An example of what this means is cutting the minimum wage in Greece and threatening to do so here.

As times become harder the call for protectionism grows. There will be a trade war with China.

There is also a growth in the appeal of marginal parties, both left and right, as the mainstream central parties are seen to have no answers. Or, more worryingly, are too myopic to see the real problem that they face.

Opening the debate up to the floor we got our first mention of Marx, no Big Ideas meeting is complete until he gets mentioned.

I made the point that the young have been loosing out for some time but they have not noticed. For example, I was paid to go to university whereas today they have to pay $9,000 a year. Similarly Legal Aid has withered away.

The People: Planet: Profit: mantra is just a disguise and copies the factory acts of a century ago. The real aim is not to be nice to people but to make sure that there are still markets and employees in the future. It is the system that is being protected.

It is no longer clear what the working class believe in or are prepared to fight for, which makes it difficult to engage with them politically. We do not have a modern equivalent of a Land fit for Heroes.

The debate was wide-reaching and absorbing. Paul answered eloquently and at length pulling stories from history to make his points. I was seriously impressed.

Less impressive, but sadly not uncommon for Big Ideas, was some of the intellectual snobbery on display where people were criticised for not having read something or other, e.g. Rawls, or for having, done so, come to a different conclusion from the questioner.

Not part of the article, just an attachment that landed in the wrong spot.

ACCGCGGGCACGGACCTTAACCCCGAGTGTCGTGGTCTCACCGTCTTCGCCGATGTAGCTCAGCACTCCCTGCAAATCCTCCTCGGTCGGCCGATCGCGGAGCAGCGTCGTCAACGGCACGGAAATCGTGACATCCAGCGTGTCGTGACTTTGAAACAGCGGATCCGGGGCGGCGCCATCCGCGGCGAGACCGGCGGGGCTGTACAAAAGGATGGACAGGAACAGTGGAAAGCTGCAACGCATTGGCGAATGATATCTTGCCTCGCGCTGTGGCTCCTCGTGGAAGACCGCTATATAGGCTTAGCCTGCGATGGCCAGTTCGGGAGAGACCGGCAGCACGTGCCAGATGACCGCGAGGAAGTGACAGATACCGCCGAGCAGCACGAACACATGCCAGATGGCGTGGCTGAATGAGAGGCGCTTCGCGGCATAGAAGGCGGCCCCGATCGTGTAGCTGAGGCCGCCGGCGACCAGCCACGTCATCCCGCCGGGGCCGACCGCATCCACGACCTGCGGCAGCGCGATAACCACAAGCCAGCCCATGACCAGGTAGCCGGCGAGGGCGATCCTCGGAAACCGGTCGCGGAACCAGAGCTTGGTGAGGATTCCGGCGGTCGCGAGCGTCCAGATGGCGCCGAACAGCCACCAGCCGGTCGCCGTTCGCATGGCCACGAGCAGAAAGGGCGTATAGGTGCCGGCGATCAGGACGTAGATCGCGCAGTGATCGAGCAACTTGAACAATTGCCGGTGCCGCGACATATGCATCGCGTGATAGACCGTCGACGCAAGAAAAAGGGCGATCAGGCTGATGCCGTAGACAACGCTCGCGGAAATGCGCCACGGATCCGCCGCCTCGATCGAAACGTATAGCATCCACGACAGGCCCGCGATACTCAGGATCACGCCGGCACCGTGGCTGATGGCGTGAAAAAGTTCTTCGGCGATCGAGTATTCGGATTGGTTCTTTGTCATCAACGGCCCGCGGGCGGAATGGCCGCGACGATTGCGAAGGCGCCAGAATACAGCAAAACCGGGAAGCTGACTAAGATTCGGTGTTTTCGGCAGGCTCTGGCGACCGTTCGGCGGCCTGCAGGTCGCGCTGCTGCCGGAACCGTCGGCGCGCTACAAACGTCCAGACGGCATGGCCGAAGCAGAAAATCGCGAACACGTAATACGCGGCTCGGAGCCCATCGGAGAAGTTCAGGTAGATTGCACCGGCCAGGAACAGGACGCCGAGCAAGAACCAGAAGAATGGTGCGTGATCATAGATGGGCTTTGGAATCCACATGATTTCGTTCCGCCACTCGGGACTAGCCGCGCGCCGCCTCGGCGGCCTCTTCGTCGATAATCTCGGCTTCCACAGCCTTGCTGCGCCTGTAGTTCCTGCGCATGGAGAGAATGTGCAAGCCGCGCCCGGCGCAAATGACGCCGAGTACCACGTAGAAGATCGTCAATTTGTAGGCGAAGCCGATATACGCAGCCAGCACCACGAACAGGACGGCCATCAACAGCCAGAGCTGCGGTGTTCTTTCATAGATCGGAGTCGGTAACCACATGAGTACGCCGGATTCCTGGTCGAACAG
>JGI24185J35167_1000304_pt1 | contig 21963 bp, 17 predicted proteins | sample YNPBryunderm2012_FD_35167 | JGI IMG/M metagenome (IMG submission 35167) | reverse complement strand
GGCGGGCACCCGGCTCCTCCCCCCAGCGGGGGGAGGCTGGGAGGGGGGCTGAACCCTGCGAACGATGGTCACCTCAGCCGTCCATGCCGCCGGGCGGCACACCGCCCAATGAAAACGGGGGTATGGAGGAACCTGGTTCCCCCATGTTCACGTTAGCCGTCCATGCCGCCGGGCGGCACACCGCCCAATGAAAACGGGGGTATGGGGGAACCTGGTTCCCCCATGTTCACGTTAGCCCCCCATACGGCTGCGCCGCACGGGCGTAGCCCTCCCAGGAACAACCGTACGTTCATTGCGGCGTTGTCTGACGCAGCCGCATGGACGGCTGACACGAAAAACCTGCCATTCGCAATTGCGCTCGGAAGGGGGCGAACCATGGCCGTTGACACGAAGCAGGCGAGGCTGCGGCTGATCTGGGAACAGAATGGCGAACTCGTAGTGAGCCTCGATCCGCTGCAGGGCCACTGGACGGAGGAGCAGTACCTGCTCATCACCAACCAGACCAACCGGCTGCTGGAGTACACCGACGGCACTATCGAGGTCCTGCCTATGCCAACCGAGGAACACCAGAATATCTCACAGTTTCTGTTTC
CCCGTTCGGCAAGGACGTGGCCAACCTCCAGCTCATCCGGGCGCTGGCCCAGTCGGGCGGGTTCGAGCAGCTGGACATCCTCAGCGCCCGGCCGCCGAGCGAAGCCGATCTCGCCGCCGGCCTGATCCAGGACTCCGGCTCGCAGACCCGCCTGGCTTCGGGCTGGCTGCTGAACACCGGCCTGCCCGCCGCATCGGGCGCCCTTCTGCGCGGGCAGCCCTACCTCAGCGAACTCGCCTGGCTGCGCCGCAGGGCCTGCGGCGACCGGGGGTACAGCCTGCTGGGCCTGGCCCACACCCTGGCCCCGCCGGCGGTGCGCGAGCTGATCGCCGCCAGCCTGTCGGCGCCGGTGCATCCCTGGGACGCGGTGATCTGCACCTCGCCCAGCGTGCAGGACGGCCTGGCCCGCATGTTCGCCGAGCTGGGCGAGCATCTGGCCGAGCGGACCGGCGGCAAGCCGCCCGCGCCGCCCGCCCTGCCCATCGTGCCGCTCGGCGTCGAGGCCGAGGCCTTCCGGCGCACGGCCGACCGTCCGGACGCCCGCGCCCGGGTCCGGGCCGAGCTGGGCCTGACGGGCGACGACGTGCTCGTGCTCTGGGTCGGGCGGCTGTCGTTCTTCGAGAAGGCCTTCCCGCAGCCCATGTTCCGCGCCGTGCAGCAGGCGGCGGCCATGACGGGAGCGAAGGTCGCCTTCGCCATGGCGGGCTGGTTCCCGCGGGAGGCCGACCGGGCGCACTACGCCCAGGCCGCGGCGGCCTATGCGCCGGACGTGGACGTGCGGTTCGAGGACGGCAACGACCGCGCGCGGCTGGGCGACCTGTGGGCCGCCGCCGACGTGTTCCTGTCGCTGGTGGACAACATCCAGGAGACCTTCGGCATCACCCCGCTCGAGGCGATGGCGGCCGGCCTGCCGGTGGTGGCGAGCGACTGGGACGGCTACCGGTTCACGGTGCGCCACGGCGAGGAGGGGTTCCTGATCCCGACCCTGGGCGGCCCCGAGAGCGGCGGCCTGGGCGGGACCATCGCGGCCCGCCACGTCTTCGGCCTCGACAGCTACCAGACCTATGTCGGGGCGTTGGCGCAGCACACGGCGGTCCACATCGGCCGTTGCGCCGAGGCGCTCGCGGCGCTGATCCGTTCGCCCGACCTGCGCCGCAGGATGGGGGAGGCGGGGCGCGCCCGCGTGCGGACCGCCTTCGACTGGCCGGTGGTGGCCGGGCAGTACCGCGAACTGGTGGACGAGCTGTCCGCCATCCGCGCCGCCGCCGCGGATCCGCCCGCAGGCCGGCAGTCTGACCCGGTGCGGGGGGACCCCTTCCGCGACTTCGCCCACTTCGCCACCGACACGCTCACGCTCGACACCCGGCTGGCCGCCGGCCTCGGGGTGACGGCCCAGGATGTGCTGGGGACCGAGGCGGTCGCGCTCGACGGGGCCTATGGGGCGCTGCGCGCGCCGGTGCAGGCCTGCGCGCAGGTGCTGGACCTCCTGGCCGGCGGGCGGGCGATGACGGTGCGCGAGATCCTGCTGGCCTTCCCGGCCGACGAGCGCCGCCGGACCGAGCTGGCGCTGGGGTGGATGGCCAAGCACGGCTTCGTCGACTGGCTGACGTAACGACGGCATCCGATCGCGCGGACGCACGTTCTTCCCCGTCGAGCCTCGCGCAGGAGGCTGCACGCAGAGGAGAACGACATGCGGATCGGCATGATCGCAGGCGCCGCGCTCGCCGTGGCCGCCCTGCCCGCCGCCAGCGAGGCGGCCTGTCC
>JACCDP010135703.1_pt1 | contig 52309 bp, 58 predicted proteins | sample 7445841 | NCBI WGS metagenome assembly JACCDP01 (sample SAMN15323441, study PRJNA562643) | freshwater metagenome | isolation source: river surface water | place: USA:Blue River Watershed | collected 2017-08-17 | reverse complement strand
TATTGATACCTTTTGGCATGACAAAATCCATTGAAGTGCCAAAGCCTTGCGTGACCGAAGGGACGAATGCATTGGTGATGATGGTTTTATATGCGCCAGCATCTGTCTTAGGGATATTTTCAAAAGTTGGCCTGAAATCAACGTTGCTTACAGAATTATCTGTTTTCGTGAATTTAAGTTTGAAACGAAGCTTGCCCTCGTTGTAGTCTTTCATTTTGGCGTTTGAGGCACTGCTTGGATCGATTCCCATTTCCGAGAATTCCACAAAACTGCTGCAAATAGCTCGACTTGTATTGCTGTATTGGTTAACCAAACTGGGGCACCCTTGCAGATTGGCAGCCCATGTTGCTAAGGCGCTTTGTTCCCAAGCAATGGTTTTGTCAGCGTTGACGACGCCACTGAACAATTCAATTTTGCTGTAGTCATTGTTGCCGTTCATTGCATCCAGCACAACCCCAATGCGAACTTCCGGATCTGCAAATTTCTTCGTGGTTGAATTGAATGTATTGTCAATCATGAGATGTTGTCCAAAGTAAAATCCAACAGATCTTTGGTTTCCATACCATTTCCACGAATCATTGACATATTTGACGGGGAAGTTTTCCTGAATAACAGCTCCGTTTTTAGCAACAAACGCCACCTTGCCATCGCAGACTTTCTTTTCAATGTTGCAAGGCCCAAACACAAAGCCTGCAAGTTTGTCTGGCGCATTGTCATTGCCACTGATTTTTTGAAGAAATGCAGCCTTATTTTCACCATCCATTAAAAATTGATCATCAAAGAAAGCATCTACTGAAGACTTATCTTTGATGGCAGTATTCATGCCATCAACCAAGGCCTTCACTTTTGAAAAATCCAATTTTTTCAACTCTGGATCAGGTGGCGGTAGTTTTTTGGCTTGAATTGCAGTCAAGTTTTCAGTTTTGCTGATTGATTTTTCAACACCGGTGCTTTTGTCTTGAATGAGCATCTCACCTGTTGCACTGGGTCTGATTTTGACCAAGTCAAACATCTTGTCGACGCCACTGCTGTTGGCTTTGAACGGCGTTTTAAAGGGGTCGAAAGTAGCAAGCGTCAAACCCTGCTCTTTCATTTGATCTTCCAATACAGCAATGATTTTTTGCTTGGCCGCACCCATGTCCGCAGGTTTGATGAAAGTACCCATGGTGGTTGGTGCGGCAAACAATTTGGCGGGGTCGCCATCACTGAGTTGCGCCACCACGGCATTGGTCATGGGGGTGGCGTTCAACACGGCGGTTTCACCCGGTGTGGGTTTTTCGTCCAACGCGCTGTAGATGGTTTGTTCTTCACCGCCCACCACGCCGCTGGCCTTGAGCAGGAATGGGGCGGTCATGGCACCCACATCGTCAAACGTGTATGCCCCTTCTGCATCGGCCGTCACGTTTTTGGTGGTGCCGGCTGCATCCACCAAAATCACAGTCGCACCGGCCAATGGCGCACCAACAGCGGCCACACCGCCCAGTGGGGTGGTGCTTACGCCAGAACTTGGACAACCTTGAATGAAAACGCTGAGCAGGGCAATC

But I can let intellectual snobbery pass me by and the overwhelming impressions of the evening were Paul Mason's authority and the conversations with friends. Another excellent evening at Big Ideas.

10 February 2012

LIKE 32: The Future of History

Having missed LIKE 31, on information literacy, a topic I am very interested in, (due to working away) I was keen to get back in the groove and go to LIKE 32 on digital archives, a topic I am not that interested in. Or so I thought.

Our guides for the evening were LIKE stalwart Lena Roland and Adrian Brown from the Parliament Archives.

Lena opened with a general description of the problems relating to the retention of digital materials and some of the approaches than can be used to address these. Adrian then explained the specific issues that Parliament has and the work that they are now doing.

In the past most information was stored on physical media (paper, film, etc.) and while these have their own preservation problems they are generally understood. Whereas now most is created and stored digitally. This creates new problems that we need to solve.

Compounding the problem is the sheer volume of information. Once we just had a few newspapers and TV channels to worry about, now we have to add the likes of blogs, twitter, Google+, Facebook, etc. etc.